Federal Court orders SpinifexIT chief to pay the ATO $1.46 million in outstanding tax liabilities

The Australian Taxation Office has won a million-dollar court case against a chief executive after he was found to have outstanding personal tax liabilities, accumulated over a seven-year period.

The Federal Court ordered Michael Christian Bramwell to pay $1.46 million, plus interest and costs, to the ATO late last month, after he did not appear in court to defend himself or give evidence.

The sum of money includes unpaid tax, administrative penalties for not lodging tax returns, shortfall interest charges and general interest charges.

Bramwell is employed by global software business SpinifexIT, according to Federal Court documents, as well as his LinkedIn account.

SpinifexIT appointed Bramwell chief executive of the company’s Europe and Middle East operations in November last year but has since deleted the press release announcing his appointment from its website.

At the time, SpinifexIT touted Bramwell’s “deep knowledge and understanding of customer needs”.

Court documents show a representative for the Tax Commissioner managed to have a telephone conversation with Bramwell in January informing him of the proceedings.

However, Bramwell failed to appear at directions hearings in both February and March, and he also did not file a defence.

As a result, Justice Tony Pagone ordered Bramwell to pay the ATO $1.46 million, plus interest and the ATO’s costs.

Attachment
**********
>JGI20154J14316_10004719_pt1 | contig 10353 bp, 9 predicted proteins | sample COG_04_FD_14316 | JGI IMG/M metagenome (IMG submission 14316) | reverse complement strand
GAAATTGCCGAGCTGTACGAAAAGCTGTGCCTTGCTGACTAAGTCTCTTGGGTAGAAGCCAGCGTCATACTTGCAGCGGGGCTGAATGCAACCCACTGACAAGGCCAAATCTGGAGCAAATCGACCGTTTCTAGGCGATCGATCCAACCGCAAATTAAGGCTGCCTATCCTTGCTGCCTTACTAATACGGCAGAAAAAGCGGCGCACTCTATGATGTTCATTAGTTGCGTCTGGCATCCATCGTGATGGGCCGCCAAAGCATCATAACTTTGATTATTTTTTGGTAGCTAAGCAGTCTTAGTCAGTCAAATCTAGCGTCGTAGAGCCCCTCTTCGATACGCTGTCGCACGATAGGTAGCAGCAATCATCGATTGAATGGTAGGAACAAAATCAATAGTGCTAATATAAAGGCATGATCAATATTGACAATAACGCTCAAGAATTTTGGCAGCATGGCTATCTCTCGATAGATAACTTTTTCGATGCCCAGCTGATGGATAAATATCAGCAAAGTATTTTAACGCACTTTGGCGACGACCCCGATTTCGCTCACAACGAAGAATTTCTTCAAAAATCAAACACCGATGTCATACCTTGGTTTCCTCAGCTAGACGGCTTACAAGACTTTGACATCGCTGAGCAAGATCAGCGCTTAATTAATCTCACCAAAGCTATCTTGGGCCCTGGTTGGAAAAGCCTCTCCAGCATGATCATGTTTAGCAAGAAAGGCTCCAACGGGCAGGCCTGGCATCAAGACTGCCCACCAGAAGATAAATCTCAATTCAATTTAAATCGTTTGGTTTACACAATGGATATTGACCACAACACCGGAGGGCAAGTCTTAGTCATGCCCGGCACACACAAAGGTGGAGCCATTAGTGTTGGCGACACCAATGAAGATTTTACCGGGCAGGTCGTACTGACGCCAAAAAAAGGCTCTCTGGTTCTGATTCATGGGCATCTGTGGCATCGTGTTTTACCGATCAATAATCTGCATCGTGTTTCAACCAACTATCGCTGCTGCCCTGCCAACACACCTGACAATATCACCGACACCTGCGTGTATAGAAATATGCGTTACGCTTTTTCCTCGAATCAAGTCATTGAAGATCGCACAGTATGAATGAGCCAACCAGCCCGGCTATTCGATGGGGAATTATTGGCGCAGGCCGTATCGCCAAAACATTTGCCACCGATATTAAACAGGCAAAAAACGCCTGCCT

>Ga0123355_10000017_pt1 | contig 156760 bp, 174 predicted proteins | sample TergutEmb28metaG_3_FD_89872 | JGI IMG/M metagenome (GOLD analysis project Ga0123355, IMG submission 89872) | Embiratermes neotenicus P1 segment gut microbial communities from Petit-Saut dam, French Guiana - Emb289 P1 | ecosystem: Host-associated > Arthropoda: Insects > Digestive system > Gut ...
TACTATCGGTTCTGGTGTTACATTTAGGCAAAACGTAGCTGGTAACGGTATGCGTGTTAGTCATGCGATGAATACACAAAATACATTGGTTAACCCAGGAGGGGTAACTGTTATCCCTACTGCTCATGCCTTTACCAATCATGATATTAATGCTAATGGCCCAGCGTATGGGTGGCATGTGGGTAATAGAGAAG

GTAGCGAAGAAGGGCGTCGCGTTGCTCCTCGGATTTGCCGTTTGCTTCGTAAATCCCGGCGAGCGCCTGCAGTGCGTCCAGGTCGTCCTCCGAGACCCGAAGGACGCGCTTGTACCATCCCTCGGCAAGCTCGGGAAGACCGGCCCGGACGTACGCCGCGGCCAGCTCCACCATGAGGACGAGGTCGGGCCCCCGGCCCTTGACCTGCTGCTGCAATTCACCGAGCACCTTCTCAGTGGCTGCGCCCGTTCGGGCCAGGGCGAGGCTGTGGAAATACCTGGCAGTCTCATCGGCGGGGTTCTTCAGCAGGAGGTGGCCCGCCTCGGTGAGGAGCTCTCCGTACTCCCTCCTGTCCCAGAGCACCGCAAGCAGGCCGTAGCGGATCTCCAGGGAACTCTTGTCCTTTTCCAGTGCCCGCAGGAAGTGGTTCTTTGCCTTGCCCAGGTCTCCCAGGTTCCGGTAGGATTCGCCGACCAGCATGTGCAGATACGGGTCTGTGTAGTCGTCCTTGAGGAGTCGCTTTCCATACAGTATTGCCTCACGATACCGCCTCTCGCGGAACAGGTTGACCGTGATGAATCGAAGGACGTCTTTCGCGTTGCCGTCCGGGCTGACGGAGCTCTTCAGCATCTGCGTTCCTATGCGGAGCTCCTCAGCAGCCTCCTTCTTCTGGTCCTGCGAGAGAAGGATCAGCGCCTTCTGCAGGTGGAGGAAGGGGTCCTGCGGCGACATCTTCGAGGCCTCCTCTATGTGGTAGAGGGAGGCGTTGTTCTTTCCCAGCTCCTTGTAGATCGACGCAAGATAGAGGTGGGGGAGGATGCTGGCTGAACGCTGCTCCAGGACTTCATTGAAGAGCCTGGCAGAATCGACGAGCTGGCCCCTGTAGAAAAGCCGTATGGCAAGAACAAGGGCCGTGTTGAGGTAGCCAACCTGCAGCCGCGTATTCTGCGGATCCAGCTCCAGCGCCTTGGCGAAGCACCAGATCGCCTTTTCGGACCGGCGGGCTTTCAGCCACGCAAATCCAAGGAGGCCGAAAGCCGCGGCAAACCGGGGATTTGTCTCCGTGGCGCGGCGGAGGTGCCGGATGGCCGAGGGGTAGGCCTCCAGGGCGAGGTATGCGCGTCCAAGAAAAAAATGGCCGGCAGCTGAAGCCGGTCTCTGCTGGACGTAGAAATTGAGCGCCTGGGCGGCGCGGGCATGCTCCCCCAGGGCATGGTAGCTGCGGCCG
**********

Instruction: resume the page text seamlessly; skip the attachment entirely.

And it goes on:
Anthony Bradica, tax partner at law firm Hall & Wilcox, told SmartCompany the judgment relates to Bramwell’s personal tax affairs between 2003 and 2011 but it does not specify exactly how the tax liabilities arose.

“It could be anything – income tax accounts for ordinary income as well as capital gains,” Bradica says.

“It is a high number, but on the face of it, there are probably a few aspects. It appears to relate to quite a number of years of non-lodged tax returns.

Bradica says disputes over tax liabilities often result in additional interest and penalties owed to the ATO.

“[Generally], by the time the parties have discussed and fought over the amount of tax payable, the ATO eventually is able to charge interest on late payments,” he says.

Bradica says these penalties can be anywhere between 25% to 75% of the original tax owed.

“It’s not uncommon for taxpayers, even when they have a tax liability of, say, x, to have a total amount payable of double that – that’s the penalty and interest component,” he says.

As for whether it’s likely the ATO will be able to recover its $1.46 million, Bradica says that all depends on whether Bramwell is based overseas or in the country.

“If ever the gentleman comes back to the country, they [the ATO] can seek to have him pay that money and the extent to which he has assets in Australia will satisfy the debt,” he says.

“But beyond that, if he has left the country and doesn’t have any local assets, there is very little the Tax Commissioner can do. But the ATO is in constant conversation with other tax authorities.”

A spokesperson for the ATO told SmartCompany the tax office is unable to comment on the court case.

“Due to confidentiality provisions in the Tax Administration Act, the ATO cannot comment on any individual’s or entity’s tax affairs,” the spokesperson said in a statement.

SmartCompany contacted Spinifex IT numerous times to ask if Bramwell is still employed by the company and when the business became aware of the court action but did not receive a response prior to publication.

SmartCompany contacted Bramwell but did not receive a response prior to publication.

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